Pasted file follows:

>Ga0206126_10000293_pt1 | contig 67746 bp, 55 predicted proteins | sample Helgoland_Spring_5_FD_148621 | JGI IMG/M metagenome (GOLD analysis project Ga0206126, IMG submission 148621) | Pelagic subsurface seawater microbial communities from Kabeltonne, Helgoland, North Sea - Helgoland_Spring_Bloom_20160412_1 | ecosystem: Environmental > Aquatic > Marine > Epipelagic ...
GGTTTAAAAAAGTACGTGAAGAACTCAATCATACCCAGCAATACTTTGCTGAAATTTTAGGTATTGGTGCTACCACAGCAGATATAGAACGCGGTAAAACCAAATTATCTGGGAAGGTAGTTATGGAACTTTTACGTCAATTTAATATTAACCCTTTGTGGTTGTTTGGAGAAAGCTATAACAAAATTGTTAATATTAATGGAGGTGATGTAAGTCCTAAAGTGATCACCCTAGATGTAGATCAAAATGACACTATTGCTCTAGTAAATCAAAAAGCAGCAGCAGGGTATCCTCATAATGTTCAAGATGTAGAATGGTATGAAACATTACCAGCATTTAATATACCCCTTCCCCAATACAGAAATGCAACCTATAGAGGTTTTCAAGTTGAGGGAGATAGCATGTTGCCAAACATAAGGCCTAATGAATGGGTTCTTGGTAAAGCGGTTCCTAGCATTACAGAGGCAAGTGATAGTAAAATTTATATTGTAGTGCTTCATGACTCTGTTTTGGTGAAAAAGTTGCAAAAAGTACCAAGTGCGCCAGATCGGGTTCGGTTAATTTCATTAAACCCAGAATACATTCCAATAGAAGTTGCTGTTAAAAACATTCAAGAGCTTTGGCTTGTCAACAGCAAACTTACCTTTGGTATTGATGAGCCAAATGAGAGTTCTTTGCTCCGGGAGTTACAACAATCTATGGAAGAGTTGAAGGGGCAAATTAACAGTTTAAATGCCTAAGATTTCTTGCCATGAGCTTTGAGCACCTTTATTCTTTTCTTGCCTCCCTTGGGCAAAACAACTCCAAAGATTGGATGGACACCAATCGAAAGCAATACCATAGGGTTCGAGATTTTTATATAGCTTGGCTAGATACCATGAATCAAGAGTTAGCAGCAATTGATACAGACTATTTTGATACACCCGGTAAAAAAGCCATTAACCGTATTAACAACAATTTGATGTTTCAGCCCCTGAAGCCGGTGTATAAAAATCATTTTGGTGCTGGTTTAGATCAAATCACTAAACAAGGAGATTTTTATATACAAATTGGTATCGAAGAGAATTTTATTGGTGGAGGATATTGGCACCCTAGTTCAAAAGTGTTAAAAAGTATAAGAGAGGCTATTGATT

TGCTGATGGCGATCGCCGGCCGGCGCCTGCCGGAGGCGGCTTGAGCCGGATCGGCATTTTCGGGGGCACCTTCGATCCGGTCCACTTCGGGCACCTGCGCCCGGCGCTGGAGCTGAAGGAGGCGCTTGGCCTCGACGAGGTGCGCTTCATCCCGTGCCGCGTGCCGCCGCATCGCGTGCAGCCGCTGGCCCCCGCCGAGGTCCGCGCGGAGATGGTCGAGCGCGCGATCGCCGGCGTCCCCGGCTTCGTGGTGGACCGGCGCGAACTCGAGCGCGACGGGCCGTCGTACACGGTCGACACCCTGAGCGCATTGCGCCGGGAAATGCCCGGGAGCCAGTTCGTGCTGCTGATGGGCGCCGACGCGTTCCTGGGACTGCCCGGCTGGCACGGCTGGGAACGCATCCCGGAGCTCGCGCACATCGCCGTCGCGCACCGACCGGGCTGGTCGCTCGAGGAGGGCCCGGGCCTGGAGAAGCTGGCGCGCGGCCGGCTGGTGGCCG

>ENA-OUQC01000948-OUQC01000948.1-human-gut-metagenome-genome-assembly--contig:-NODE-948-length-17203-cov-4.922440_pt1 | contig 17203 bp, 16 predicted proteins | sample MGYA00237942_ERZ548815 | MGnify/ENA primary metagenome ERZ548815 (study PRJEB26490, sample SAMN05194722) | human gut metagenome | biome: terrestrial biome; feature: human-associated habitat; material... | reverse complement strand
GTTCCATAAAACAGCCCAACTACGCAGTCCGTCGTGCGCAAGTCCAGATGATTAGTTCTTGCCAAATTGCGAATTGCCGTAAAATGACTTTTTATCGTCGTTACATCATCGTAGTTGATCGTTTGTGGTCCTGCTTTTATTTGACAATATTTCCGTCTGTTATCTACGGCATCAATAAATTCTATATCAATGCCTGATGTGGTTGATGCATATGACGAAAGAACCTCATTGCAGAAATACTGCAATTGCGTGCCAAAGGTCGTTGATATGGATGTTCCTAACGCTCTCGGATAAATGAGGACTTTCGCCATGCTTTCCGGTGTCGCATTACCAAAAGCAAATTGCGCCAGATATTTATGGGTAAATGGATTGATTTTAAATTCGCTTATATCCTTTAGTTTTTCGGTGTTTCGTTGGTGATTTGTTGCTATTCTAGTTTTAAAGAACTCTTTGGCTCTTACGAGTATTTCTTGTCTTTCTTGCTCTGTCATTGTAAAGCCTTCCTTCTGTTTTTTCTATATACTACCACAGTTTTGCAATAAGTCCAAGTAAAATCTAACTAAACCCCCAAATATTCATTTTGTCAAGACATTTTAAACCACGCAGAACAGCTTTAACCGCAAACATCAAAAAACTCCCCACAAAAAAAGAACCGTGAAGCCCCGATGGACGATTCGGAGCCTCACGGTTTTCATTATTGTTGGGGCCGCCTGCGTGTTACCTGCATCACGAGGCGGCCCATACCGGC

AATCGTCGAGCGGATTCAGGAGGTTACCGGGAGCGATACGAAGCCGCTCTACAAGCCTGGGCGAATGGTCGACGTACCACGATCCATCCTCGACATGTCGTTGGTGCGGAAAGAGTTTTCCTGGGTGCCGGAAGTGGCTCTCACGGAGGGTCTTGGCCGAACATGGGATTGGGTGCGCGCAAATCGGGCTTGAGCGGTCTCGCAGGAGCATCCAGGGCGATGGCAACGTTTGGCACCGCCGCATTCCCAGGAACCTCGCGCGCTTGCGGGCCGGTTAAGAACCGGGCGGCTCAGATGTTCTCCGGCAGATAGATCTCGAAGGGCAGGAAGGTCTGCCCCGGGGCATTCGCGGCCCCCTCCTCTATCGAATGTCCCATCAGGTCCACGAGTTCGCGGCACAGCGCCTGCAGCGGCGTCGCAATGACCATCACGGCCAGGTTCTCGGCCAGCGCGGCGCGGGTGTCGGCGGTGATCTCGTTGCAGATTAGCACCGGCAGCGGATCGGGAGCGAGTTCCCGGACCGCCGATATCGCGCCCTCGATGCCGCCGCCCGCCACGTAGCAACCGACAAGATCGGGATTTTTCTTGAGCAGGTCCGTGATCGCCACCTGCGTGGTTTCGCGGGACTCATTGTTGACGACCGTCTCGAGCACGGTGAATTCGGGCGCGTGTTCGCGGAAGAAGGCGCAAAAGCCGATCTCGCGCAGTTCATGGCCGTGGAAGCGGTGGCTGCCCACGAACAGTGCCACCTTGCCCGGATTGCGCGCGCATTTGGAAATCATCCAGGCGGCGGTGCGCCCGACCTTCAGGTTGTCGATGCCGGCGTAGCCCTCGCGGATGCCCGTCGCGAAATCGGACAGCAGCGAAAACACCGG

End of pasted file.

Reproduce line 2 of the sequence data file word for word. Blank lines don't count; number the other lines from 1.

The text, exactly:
GGTTTAAAAAAGTACGTGAAGAACTCAATCATACCCAGCAATACTTTGCTGAAATTTTAGGTATTGGTGCTACCACAGCAGATATAGAACGCGGTAAAACCAAATTATCTGGGAAGGTAGTTATGGAACTTTTACGTCAATTTAATATTAACCCTTTGTGGTTGTTTGGAGAAAGCTATAACAAAATTGTTAATATTAATGGAGGTGATGTAAGTCCTAAAGTGATCACCCTAGATGTAGATCAAAATGACACTATTGCTCTAGTAAATCAAAAAGCAGCAGCAGGGTATCCTCATAATGTTCAAGATGTAGAATGGTATGAAACATTACCAGCATTTAATATACCCCTTCCCCAATACAGAAATGCAACCTATAGAGGTTTTCAAGTTGAGGGAGATAGCATGTTGCCAAACATAAGGCCTAATGAATGGGTTCTTGGTAAAGCGGTTCCTAGCATTACAGAGGCAAGTGATAGTAAAATTTATATTGTAGTGCTTCATGACTCTGTTTTGGTGAAAAAGTTGCAAAAAGTACCAAGTGCGCCAGATCGGGTTCGGTTAATTTCATTAAACCCAGAATACATTCCAATAGAAGTTGCTGTTAAAAACATTCAAGAGCTTTGGCTTGTCAACAGCAAACTTACCTTTGGTATTGATGAGCCAAATGAGAGTTCTTTGCTCCGGGAGTTACAACAATCTATGGAAGAGTTGAAGGGGCAAATTAACAGTTTAAATGCCTAAGATTTCTTGCCATGAGCTTTGAGCACCTTTATTCTTTTCTTGCCTCCCTTGGGCAAAACAACTCCAAAGATTGGATGGACACCAATCGAAAGCAATACCATAGGGTTCGAGATTTTTATATAGCTTGGCTAGATACCATGAATCAAGAGTTAGCAGCAATTGATACAGACTATTTTGATACACCCGGTAAAAAAGCCATTAACCGTATTAACAACAATTTGATGTTTCAGCCCCTGAAGCCGGTGTATAAAAATCATTTTGGTGCTGGTTTAGATCAAATCACTAAACAAGGAGATTTTTATATACAAATTGGTATCGAAGAGAATTTTATTGGTGGAGGATATTGGCACCCTAGTTCAAAAGTGTTAAAAAGTATAAGAGAGGCTATTGATT